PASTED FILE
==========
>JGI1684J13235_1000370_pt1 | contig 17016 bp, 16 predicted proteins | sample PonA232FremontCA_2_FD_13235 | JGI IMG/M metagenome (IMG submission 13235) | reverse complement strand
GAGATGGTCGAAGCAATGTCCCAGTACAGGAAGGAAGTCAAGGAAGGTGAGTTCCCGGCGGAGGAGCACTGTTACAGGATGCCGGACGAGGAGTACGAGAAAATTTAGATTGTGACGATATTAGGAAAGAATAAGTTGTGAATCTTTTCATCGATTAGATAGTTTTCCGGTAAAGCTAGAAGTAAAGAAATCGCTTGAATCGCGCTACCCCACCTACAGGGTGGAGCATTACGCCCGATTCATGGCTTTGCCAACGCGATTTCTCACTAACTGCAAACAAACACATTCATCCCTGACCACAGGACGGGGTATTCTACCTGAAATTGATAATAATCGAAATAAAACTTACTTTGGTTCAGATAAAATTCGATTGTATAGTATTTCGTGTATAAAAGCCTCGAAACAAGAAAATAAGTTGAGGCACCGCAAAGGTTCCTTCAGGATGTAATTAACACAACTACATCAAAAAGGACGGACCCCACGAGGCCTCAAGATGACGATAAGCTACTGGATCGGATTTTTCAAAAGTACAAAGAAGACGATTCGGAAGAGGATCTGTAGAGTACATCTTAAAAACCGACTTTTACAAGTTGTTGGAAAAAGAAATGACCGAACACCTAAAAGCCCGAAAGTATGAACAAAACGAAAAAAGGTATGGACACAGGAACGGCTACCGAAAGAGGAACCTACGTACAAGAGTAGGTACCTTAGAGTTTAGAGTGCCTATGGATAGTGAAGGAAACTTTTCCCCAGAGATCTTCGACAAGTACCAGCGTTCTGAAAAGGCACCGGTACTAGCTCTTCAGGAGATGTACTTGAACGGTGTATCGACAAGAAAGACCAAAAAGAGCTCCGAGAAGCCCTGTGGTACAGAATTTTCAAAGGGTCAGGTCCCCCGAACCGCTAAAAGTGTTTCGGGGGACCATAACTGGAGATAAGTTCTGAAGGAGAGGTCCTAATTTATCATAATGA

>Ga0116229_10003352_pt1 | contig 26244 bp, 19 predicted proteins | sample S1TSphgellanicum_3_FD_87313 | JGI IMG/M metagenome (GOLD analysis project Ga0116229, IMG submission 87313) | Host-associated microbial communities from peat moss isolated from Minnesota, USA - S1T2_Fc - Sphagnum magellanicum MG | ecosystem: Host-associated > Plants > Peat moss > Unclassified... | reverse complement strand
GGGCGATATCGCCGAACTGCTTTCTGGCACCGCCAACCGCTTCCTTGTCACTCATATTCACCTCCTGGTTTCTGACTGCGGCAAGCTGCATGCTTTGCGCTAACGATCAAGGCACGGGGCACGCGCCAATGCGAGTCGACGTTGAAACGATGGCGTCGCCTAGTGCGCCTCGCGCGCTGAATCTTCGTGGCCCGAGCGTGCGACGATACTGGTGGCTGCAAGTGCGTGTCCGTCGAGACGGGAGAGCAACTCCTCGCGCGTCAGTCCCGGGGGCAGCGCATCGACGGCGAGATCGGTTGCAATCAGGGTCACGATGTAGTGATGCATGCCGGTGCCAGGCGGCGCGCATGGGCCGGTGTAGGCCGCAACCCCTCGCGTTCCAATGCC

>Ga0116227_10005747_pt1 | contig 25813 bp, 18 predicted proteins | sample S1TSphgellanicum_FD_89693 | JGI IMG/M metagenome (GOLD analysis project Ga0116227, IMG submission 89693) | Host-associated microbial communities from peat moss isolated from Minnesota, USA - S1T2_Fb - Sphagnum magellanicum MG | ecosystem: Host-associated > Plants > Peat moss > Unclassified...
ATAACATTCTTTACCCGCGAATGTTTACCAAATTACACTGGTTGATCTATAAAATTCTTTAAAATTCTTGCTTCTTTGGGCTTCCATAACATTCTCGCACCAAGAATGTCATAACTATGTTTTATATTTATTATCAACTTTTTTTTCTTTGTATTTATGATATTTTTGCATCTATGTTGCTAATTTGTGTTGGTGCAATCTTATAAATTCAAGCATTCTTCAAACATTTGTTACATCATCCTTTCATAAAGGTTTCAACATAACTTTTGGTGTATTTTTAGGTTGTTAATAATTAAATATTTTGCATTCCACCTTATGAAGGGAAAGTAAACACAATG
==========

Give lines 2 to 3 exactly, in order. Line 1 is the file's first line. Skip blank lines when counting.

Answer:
GAGATGGTCGAAGCAATGTCCCAGTACAGGAAGGAAGTCAAGGAAGGTGAGTTCCCGGCGGAGGAGCACTGTTACAGGATGCCGGACGAGGAGTACGAGAAAATTTAGATTGTGACGATATTAGGAAAGAATAAGTTGTGAATCTTTTCATCGATTAGATAGTTTTCCGGTAAAGCTAGAAGTAAAGAAATCGCTTGAATCGCGCTACCCCACCTACAGGGTGGAGCATTACGCCCGATTCATGGCTTTGCCAACGCGATTTCTCACTAACTGCAAACAAACACATTCATCCCTGACCACAGGACGGGGTATTCTACCTGAAATTGATAATAATCGAAATAAAACTTACTTTGGTTCAGATAAAATTCGATTGTATAGTATTTCGTGTATAAAAGCCTCGAAACAAGAAAATAAGTTGAGGCACCGCAAAGGTTCCTTCAGGATGTAATTAACACAACTACATCAAAAAGGACGGACCCCACGAGGCCTCAAGATGACGATAAGCTACTGGATCGGATTTTTCAAAAGTACAAAGAAGACGATTCGGAAGAGGATCTGTAGAGTACATCTTAAAAACCGACTTTTACAAGTTGTTGGAAAAAGAAATGACCGAACACCTAAAAGCCCGAAAGTATGAACAAAACGAAAAAAGGTATGGACACAGGAACGGCTACCGAAAGAGGAACCTACGTACAAGAGTAGGTACCTTAGAGTTTAGAGTGCCTATGGATAGTGAAGGAAACTTTTCCCCAGAGATCTTCGACAAGTACCAGCGTTCTGAAAAGGCACCGGTACTAGCTCTTCAGGAGATGTACTTGAACGGTGTATCGACAAGAAAGACCAAAAAGAGCTCCGAGAAGCCCTGTGGTACAGAATTTTCAAAGGGTCAGGTCCCCCGAACCGCTAAAAGTGTTTCGGGGGACCATAACTGGAGATAAGTTCTGAAGGAGAGGTCCTAATTTATCATAATGA

>Ga0116229_10003352_pt1 | contig 26244 bp, 19 predicted proteins | sample S1TSphgellanicum_3_FD_87313 | JGI IMG/M metagenome (GOLD analysis project Ga0116229, IMG submission 87313) | Host-associated microbial communities from peat moss isolated from Minnesota, USA - S1T2_Fc - Sphagnum magellanicum MG | ecosystem: Host-associated > Plants > Peat moss > Unclassified... | reverse complement strand